How to add an aggregate function?

Aggregate functions are calculated by the HashAggregation operator. There can be one or more aggregate functions in a single operator. Here are some examples.

Global aggregation (no grouping keys), single aggregate “count”.

SELECT count(*) FROM t

Global aggregation, two aggregates: “count” and “sum”:

SELECT count(*), sum(b) FROM t

Aggregation with three aggregates: “count” and two “sum”s.

SELECT a, count(*), sum(b), sum(c) FROM t GROUP BY 1

Aggregation with just one aggregate - “min” - and two grouping keys.

SELECT a, b, min(c) FROM t GROUP BY 1, 2

Typically, aggregations are calculated in two steps: partial aggregation and final aggregation.

Partial aggregation takes raw data and produces intermediate results. Final aggregation takes intermediate results and produces the final result. There are also single and intermediate aggregations that are used in some cases. Single aggregation is used when data is already partitioned on the grouping keys and therefore no shuffle is necessary. Intermediate aggregations are used to combine the results of partial aggregations computed in multiple threads in parallel to reduce the amount of data sent to the final aggregation stage.

The four types, steps, of aggregation are distinguished solely by the types of input and output.

Step

Input

Output

Partial

Raw Data

Intermediate Results

Final

Intermediate Results

Final Results

Single

Raw Data

Final Results

Intermediate

Intermediate Results

Intermediate Results

In some cases, the calculations performed by partial and final aggregations are the same. This is the case for the sum(), min() and max() aggregates. In most cases they are different. For example, partial count() aggregate counts incoming values and final count() aggregate sums up partial counts to produce a total.

The signature of an aggregate function consists of the type of the raw input data, the type of the intermediate result and the type of the final result.

Aggregate functions can also be used in a window operator. Here is an example of computing running total that uses sum() aggregate function in a window operator.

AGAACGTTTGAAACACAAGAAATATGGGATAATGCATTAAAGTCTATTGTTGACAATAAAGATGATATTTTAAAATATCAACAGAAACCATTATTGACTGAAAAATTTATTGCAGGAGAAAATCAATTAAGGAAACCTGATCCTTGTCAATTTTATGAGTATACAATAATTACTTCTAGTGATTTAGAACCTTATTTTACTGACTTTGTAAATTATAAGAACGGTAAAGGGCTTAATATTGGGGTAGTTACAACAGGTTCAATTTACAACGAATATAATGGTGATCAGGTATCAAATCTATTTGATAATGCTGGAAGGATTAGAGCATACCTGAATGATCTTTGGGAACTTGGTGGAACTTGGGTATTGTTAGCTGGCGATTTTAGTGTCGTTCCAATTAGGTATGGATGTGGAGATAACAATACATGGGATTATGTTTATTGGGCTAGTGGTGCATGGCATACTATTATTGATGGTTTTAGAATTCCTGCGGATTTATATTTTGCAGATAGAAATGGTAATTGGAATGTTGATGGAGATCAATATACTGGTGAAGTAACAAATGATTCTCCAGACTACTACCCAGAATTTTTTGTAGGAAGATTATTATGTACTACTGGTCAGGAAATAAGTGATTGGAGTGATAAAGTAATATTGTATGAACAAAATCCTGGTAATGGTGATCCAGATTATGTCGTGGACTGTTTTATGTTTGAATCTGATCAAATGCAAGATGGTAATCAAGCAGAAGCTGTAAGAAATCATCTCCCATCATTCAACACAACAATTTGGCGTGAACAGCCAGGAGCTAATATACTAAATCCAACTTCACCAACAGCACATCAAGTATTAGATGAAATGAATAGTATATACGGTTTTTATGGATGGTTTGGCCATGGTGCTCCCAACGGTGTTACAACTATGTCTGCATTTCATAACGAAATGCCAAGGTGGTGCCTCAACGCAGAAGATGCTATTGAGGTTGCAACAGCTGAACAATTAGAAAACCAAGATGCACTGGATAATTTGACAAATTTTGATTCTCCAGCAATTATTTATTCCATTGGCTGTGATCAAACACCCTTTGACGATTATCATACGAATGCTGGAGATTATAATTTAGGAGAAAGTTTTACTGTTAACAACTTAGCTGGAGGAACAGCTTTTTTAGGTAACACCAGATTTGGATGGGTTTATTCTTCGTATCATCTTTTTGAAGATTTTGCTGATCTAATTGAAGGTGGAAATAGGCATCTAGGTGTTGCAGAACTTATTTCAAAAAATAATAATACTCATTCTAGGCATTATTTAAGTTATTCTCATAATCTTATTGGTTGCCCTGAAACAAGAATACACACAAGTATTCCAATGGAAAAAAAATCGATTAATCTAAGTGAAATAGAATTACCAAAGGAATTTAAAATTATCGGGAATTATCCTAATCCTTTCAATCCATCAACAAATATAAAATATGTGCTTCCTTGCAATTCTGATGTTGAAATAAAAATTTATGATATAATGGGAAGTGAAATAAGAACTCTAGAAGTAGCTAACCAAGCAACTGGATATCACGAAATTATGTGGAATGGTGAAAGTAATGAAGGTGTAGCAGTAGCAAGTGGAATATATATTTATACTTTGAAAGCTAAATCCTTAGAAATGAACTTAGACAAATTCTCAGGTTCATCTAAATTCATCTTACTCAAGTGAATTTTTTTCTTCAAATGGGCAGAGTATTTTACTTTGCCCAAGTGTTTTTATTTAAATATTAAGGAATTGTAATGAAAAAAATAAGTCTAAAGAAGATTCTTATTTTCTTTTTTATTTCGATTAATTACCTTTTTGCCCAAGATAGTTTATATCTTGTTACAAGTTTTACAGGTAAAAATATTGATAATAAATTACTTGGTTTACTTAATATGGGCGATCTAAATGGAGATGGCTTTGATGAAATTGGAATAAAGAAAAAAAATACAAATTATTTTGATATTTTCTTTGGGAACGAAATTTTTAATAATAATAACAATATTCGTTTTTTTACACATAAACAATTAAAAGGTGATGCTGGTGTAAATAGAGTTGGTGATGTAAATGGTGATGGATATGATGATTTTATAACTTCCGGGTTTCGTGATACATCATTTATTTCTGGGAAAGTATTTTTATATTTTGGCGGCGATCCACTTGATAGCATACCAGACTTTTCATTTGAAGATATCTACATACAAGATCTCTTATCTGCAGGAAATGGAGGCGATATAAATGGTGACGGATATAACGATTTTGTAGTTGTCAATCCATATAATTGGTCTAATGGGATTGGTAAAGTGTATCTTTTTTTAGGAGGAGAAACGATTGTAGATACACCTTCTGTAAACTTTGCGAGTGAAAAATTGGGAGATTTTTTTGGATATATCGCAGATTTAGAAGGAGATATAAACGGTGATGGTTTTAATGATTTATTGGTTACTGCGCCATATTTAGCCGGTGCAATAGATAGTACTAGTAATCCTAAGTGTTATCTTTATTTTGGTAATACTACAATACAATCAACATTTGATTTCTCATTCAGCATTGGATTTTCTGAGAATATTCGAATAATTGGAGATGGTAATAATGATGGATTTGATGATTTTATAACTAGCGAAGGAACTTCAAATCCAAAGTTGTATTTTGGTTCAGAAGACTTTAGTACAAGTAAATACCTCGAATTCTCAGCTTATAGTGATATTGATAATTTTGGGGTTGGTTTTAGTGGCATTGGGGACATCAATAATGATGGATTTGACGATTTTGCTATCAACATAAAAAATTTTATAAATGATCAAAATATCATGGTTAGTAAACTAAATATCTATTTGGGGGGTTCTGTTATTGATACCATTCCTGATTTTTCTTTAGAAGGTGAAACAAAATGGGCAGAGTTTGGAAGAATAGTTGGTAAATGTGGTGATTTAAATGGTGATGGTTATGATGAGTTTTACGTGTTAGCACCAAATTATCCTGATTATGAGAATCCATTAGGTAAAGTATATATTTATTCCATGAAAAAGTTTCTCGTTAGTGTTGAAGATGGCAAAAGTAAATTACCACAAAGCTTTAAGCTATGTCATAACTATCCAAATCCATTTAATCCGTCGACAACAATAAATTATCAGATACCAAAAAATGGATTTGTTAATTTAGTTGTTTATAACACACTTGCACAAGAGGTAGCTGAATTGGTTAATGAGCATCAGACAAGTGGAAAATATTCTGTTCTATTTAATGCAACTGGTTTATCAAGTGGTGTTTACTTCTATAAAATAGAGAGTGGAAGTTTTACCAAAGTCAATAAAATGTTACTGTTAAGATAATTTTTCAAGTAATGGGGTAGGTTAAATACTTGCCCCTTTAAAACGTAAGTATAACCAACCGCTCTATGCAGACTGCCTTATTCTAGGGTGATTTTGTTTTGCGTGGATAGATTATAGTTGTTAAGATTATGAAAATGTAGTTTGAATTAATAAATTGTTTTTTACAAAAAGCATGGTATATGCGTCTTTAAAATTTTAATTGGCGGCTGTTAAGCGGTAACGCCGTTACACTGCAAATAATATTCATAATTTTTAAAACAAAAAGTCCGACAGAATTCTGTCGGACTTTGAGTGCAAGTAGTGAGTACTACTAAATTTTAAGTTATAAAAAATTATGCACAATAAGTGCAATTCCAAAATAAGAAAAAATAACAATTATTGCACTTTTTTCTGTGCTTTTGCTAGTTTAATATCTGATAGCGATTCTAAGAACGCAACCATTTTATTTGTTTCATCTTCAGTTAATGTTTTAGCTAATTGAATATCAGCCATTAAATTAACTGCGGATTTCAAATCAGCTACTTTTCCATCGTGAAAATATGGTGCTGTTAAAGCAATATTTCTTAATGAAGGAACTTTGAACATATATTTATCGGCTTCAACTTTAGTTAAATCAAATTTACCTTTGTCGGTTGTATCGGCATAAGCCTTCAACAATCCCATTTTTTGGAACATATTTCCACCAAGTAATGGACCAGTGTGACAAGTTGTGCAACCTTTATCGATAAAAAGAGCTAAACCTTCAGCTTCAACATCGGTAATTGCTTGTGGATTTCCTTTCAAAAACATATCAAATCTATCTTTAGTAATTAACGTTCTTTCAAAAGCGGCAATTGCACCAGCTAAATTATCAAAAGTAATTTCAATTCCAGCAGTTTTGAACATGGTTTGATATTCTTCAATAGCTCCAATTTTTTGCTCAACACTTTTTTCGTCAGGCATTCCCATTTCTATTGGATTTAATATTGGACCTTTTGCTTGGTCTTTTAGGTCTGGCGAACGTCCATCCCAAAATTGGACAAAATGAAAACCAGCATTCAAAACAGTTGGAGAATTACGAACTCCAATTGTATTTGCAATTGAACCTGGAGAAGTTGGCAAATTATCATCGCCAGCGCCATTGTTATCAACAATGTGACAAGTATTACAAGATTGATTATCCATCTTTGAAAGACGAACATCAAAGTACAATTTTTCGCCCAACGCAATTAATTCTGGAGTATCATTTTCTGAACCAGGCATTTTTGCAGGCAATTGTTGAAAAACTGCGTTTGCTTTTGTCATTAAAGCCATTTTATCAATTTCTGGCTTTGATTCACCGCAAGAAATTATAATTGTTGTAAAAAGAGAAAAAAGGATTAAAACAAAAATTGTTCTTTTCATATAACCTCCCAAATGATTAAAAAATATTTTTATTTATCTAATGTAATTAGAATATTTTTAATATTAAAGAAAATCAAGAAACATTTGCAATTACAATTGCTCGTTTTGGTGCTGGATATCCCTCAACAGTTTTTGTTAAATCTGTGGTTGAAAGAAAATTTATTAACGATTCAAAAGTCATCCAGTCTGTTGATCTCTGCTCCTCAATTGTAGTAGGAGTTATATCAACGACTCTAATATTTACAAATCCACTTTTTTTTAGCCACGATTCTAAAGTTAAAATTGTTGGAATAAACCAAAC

SELECT a, sum(b) OVER (PARTITION by c ORDER BY d DESC) FROM t

Memory Layout

HashAggregation operator stores data in rows. Each row corresponds to a unique combination of grouping key values. Global aggregations store data in a single row.

Aggregate functions can be classified by the type of their accumulators into three groups:

Fixed-width part of the accumulator is stored in the row. Variable-width part (if exists) is allocated using HashStringAllocator and a pointer is stored in the fixed-width part.

A row is a contiguous byte buffer. Given N aggregates, first N / 8 bytes store the null flags, one bit per aggregate, followed by fixed-width accumulators.

../_images/aggregation-layout.png

Aggregate class

To add an aggregate function,

  • Prepare:
    • Figure out what are the input, intermediate and final types.

    • Figure out what are partial and final calculations.

    • Design the accumulator. Make sure the same accumulator can accept both raw inputs and intermediate results.

    • Create a new class that extends velox::exec::Aggregate base class (see velox/exec/Aggregate.h) and implement virtual methods.

  • Register the new function using exec::registerAggregateFunction(…).

  • Add tests.

  • Write documentation.

Accumulator size

The implementation of the velox::exec::Aggregate interface can start with accumulatorFixedWidthSize() method.

// Returns the fixed number of bytes the accumulator takes on a group
// row. Variable width accumulators will reference the variable
// width part of the state from the fixed part.
virtual int32_t accumulatorFixedWidthSize() const = 0;

The HashAggregation operator uses this method during initialization to calculate the total size of the row and figure out offsets at which different aggregates will be storing their data. The operator then calls velox::exec::Aggregate::setOffsets method for each aggregate to specify the location of the accumulator.

// Sets the offset and null indicator position of 'this'.
// @param offset Offset in bytes from the start of the row of the accumulator
// @param nullByte Offset in bytes from the start of the row of the null flag
// @param nullMask The specific bit in the nullByte that stores the null flag
void setOffsets(int32_t offset, int32_t nullByte, uint8_t nullMask)

The base class implements the setOffsets method by storing the offsets in member variables.

// Byte position of null flag in group row.
int32_t nullByte_;
uint8_t nullMask_;
// Offset of fixed length accumulator state in group row.
int32_t offset_;

Typically, an aggregate function doesn’t use the offsets directly. Instead, it uses helper methods from the base class.

To access the accumulator:

template <typename T>
T* value(char* group) const {
  return reinterpret_cast<T*>(group + offset_);
}

To manipulate the null flags:

bool isNull(char* group) const;

// Sets null flag for all specified groups to true.
// For any given group, this method can be called at most once.
void setAllNulls(char** groups, folly::Range<const vector_size_t*> indices);

inline bool clearNull(char* group);

Initialization

Once you have accumulatorFixedWidthSize(), the next method to implement is initializeNewGroups().

// Initializes null flags and accumulators for newly encountered groups.